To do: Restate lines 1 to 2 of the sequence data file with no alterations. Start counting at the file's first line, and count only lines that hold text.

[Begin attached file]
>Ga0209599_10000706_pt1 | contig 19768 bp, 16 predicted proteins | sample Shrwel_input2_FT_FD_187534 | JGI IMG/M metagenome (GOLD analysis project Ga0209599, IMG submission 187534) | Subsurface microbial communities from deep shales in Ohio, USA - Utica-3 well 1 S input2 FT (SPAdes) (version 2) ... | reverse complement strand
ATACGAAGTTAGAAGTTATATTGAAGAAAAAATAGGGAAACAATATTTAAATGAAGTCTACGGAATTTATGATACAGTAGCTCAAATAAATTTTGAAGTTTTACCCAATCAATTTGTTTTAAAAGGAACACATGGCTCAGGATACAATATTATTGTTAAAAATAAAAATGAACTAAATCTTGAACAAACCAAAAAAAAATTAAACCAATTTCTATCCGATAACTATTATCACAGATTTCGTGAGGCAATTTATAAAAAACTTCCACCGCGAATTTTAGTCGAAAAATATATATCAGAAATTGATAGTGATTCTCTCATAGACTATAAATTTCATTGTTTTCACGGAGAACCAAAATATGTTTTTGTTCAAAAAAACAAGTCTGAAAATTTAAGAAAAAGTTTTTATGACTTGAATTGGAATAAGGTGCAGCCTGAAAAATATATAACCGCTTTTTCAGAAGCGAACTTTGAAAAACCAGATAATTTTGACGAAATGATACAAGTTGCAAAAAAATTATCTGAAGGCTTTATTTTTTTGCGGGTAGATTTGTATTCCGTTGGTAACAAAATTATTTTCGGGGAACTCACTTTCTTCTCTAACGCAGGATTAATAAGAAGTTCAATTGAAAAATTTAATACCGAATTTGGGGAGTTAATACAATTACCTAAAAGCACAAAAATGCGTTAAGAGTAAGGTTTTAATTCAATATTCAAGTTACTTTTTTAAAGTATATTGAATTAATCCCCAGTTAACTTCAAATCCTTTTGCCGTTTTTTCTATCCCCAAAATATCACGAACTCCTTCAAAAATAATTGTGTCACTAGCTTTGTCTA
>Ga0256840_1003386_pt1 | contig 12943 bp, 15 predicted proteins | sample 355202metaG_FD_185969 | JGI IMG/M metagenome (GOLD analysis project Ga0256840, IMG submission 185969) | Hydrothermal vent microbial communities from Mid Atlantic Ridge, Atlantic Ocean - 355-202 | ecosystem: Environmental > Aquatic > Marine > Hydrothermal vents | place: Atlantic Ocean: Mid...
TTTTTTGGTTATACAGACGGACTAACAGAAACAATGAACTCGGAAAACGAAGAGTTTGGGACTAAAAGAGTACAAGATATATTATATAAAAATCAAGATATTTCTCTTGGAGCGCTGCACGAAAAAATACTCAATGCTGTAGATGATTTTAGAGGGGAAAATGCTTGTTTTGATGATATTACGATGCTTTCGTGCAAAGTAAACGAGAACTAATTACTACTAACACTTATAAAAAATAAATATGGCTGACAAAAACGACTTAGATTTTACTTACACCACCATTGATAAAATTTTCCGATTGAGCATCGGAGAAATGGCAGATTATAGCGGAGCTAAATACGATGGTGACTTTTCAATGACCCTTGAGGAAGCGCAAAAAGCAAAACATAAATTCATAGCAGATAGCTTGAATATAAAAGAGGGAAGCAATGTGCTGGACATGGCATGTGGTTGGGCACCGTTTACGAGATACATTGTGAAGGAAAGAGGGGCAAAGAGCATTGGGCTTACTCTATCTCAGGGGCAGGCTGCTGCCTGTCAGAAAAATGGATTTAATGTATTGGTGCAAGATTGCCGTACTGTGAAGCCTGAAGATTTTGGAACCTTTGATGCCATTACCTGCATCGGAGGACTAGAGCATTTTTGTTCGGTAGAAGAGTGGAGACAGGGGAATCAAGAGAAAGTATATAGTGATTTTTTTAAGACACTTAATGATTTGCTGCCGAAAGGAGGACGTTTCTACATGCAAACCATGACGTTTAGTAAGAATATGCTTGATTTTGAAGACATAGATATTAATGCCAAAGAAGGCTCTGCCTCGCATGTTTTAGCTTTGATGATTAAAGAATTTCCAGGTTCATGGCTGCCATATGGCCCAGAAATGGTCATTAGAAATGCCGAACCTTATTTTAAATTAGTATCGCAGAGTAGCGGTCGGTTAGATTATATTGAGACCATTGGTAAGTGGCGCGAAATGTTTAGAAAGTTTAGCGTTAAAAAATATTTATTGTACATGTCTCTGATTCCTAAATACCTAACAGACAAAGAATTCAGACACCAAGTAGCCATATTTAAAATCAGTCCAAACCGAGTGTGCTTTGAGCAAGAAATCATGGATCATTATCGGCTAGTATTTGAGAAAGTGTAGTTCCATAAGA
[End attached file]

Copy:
>Ga0209599_10000706_pt1 | contig 19768 bp, 16 predicted proteins | sample Shrwel_input2_FT_FD_187534 | JGI IMG/M metagenome (GOLD analysis project Ga0209599, IMG submission 187534) | Subsurface microbial communities from deep shales in Ohio, USA - Utica-3 well 1 S input2 FT (SPAdes) (version 2) ... | reverse complement strand
ATACGAAGTTAGAAGTTATATTGAAGAAAAAATAGGGAAACAATATTTAAATGAAGTCTACGGAATTTATGATACAGTAGCTCAAATAAATTTTGAAGTTTTACCCAATCAATTTGTTTTAAAAGGAACACATGGCTCAGGATACAATATTATTGTTAAAAATAAAAATGAACTAAATCTTGAACAAACCAAAAAAAAATTAAACCAATTTCTATCCGATAACTATTATCACAGATTTCGTGAGGCAATTTATAAAAAACTTCCACCGCGAATTTTAGTCGAAAAATATATATCAGAAATTGATAGTGATTCTCTCATAGACTATAAATTTCATTGTTTTCACGGAGAACCAAAATATGTTTTTGTTCAAAAAAACAAGTCTGAAAATTTAAGAAAAAGTTTTTATGACTTGAATTGGAATAAGGTGCAGCCTGAAAAATATATAACCGCTTTTTCAGAAGCGAACTTTGAAAAACCAGATAATTTTGACGAAATGATACAAGTTGCAAAAAAATTATCTGAAGGCTTTATTTTTTTGCGGGTAGATTTGTATTCCGTTGGTAACAAAATTATTTTCGGGGAACTCACTTTCTTCTCTAACGCAGGATTAATAAGAAGTTCAATTGAAAAATTTAATACCGAATTTGGGGAGTTAATACAATTACCTAAAAGCACAAAAATGCGTTAAGAGTAAGGTTTTAATTCAATATTCAAGTTACTTTTTTAAAGTATATTGAATTAATCCCCAGTTAACTTCAAATCCTTTTGCCGTTTTTTCTATCCCCAAAATATCACGAACTCCTTCAAAAATAATTGTGTCACTAGCTTTGTCTA